Doping once again reared its ugly head in the sport of cycling this past month. Sir Bradley Wiggins, the undisputed champion and hero of British cycling, was marred by the revelation that he received a therapeutic use exemption (TUE) prior to key races at the peak of his success in road cycling. Wiggins catapulted British cycling onto the world’s stage by winning the Critérium du Dauphiné in 2011 and 2012 and most importantly becoming the first British Tour de France champion in 2012. Wiggins has also dominated on the track and in time trials in recent years. The Fancy Bears hackers revealed on September 14, 2016 that Wiggins received at least three legal injections of corticosteroid before key races to treat Wiggins’ asthma. The treatment in itself is legal if the athlete applies for the TUE, but the ethics of Wiggins and Team Sky, who he rode for at the time, has been called into question. Team Sky and Bradley Wiggins were not revealed to have explicitly broken any anti-doping rules, but the timing of the injections reflects poorly on a team that was founded on the principles of signing only clean riders. Whether or not allegations of doping or unethical actions are true, the brand of Team Sky has been shrouded in doubt and uncertainty. The question that will be discussed in this article is: do fans care about doping and does doping hurt brands?
Tainted Heroes Don’t Always Fall
In 2010, Norwegian Professors Harry Arne Solberg, Dag Vidar Hanstand, and Thor Atle Thøring published the study, “Doping in elite sport - do the fans care? Public opinion on the consequences of doping scandals,” in which they surveyed 925 Norwegians which were mainly comprised of men. The researchers found that fans were strongly opposed to the use of banned substances but less opposed to supplements and other recovery treatments (Table 1).
(Solberg et. al., 2010)
Fans consider cycling to be the biggest “doping sport” which can be attributed to the negative coverage surrounding several Tour de France winners in the past two decades. The negative view of cycling resulted in decreased sponsorship and ultimately the cancellation of the Championship of Zurich and the Tour of Utah in 2007 and the Tour de Germany in 2009. The data in Table 2 also shows that fans think less of international athletes that participate in doping than domestic athletes. Part of this can be attributed to national pride as well as the fact that there are not many Norwegian athletes that have been caught doping.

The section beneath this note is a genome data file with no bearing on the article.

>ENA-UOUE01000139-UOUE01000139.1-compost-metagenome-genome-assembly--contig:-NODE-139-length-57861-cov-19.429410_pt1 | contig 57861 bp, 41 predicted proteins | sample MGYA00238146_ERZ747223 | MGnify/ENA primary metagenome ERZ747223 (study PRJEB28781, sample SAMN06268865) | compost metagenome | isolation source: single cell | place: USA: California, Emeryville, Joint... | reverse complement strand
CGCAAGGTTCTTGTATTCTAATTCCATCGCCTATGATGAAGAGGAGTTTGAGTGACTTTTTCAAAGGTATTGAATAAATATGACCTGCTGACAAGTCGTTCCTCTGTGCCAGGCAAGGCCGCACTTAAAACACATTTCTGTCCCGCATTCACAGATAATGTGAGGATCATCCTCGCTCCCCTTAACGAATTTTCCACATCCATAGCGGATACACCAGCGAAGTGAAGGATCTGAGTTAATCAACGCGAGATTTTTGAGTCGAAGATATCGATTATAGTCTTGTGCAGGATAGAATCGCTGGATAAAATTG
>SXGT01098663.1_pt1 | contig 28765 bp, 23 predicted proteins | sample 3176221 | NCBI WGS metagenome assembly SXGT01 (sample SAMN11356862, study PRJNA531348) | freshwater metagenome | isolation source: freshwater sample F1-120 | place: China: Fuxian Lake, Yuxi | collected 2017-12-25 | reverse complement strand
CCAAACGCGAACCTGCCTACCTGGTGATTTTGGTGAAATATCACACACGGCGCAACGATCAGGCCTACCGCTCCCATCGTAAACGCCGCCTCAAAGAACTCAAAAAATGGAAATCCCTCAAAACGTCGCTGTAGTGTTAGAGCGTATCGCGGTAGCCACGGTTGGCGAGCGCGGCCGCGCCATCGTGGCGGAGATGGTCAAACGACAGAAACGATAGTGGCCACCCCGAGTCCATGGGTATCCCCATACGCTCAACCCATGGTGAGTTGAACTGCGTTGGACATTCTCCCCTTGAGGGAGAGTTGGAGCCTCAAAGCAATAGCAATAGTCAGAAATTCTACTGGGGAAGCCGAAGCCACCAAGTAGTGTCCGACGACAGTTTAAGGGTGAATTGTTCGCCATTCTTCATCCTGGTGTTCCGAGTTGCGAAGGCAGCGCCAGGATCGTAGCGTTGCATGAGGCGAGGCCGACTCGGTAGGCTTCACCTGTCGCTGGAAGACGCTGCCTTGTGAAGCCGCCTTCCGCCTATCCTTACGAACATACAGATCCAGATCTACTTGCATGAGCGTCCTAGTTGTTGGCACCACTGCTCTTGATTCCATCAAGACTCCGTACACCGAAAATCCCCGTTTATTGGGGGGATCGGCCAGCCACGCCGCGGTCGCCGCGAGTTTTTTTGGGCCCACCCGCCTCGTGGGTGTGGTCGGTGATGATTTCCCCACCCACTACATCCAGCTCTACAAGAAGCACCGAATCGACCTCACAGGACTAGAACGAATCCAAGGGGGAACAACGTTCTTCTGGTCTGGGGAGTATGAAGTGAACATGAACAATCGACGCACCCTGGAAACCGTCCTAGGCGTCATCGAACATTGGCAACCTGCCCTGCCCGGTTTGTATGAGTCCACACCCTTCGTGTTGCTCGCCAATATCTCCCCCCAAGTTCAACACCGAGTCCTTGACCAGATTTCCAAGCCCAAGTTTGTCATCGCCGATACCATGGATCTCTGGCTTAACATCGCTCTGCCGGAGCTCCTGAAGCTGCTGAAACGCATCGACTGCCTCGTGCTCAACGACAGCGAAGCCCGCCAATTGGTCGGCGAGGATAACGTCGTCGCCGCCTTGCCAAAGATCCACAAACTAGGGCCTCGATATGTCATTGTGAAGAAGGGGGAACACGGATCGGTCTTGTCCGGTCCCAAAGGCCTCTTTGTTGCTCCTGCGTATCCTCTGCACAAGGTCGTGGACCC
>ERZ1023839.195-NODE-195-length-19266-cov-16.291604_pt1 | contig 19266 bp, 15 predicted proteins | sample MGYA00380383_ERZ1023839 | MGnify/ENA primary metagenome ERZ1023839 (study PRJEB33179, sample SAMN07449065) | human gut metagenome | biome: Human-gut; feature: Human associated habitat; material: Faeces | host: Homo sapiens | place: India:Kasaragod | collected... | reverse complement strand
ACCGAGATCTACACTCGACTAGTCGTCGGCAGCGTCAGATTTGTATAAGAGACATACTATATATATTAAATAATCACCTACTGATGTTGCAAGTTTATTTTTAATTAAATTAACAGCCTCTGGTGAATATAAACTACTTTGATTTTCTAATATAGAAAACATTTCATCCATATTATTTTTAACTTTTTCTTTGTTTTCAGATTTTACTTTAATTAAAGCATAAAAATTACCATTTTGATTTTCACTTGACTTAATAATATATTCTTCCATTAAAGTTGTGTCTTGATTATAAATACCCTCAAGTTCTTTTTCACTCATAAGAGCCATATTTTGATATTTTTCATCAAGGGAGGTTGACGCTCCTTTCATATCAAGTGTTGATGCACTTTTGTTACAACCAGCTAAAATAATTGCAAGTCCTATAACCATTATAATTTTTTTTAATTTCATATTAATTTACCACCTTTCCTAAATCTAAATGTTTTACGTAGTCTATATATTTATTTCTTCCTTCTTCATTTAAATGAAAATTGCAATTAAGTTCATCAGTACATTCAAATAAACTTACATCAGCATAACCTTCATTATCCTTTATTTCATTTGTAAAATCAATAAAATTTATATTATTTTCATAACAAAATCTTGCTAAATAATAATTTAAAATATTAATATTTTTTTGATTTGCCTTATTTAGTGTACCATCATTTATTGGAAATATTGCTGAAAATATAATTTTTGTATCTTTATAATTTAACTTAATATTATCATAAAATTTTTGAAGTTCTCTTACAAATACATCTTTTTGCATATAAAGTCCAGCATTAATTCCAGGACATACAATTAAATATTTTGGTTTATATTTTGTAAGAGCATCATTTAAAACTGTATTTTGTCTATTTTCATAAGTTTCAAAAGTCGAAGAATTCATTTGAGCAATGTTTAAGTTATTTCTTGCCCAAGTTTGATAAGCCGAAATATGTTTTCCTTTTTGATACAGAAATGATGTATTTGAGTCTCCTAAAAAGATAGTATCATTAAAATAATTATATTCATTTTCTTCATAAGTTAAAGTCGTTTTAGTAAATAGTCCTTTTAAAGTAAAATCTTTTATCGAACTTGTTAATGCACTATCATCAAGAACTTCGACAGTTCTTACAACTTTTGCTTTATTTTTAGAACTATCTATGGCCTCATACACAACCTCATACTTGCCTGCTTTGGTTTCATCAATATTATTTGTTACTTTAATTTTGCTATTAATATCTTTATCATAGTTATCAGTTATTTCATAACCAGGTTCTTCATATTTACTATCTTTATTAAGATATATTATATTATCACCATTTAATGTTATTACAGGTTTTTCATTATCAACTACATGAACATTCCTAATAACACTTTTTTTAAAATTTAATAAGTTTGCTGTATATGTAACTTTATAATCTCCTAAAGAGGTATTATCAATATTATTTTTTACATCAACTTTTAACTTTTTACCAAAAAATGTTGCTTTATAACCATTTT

(Solberg et. al., 2010)
Ultimately, the researchers found through linear regressions that fans who thought poorly of doping were either older or less engaged fans. Younger and more dedicated fans were less likely to care about doping. Their interest in the sport superseded their dislike of doping. The data also showed that fans were likely to support their heroes even if they had been caught doping.
(Solberg et. al., 2010)
Data from America’s Pastime
Baseball is another sport deeply troubled by doping and the steroid era. Names like Alex Rodriguez and Barry Bonds are now synonymous with the use of illegal substances. CBS News and the New York Times conducted a poll in February of 2009 in which they found that 60% of individuals surveyed said it matters “a lot” if baseball players use steroid or other performance-enhancing drugs, 29% said it matters “a little” and only 9% said it matters “not at all.”
What This Means for Brands
What can be learned from these two studies is that all-in-all fans do not like doping. It is looked down upon and fans want to cheer for clean players. Yet, the die hard fans are not going to be deterred from enjoying their sport or rooting for their favorite player even if there is doping involved. It is in sponsors’ best interests to distance themselves from individuals caught doping, but, while negative, doping allegations are not a death sentence for an athlete or a sport. Being linked to doping will hurt Sir Bradley Wiggins and Team Sky’s rapport with the casual fan, but for the most part, dedicated supporters will stick with Britain’s cycling hero and weather another media storm. It is the hope of many supporters and riders that the sport’s governing bodies will make more defined and clear rules to prevent situations like this one from continually dragging the beloved sport of cycling into the doping spotlight.
Written by Grant Gardner
General Editor: Macy Marin
Cycling Weekly. (2011, May 28). Sir Bradley Wiggins: Rider Profile. Retrieved from http://www.cyclingweekly.co.uk/news/latest-news/sir-bradley-wiggins-rider-profile-72520
Davies, Mark. (2016, Sept 11). Sir Bradley Wiggins of Great Britain and Team Wiggins during the Tour of Britain 2016 stage 8, London. Retrieved from http://www.rexfeatures.com/search/?kw=bradley+wiggins&js-site-search_submit=Go&order=newest&iso=GBR&lkw=&viah=Y&stk=N&sft=&timer=N&iprs=f
Memmott, Mark. (2013, June 5). Do You Care If Ball Players Use Steroids? Polls Say Fans Do. NPR. Retrieved from http://www.npr.org/sections/thetwo-way/2013/06/05/188933226/do-you-care-if-ball-players-use-steroids-polls-say-fans-do
Rumsby, Ben. (2016, September 15). Sir Bradley Wiggins and Chris Froome given drugs exemption, new exposé reveals - as another 48 members of Team GB are targeted. The Telegraph. Retrieved from http://www.telegraph.co.uk/sport/2016/09/15/sir-bradley-wiggins-and-chris-froome-given-drugs-exemption-new-d/
Solberg, Harry Arne, Dag Vidar Hanstand, and Thor Atle Thøring. (2010, April). Doping in elite sport - do the fans care? Public opinion on the consequences of doping scandals. International Journal of Sports Marketing & Sponsorship, 11(3), 185-199. Retrieved from https://brage.bibsys.no/xmlui//handle/11250/170583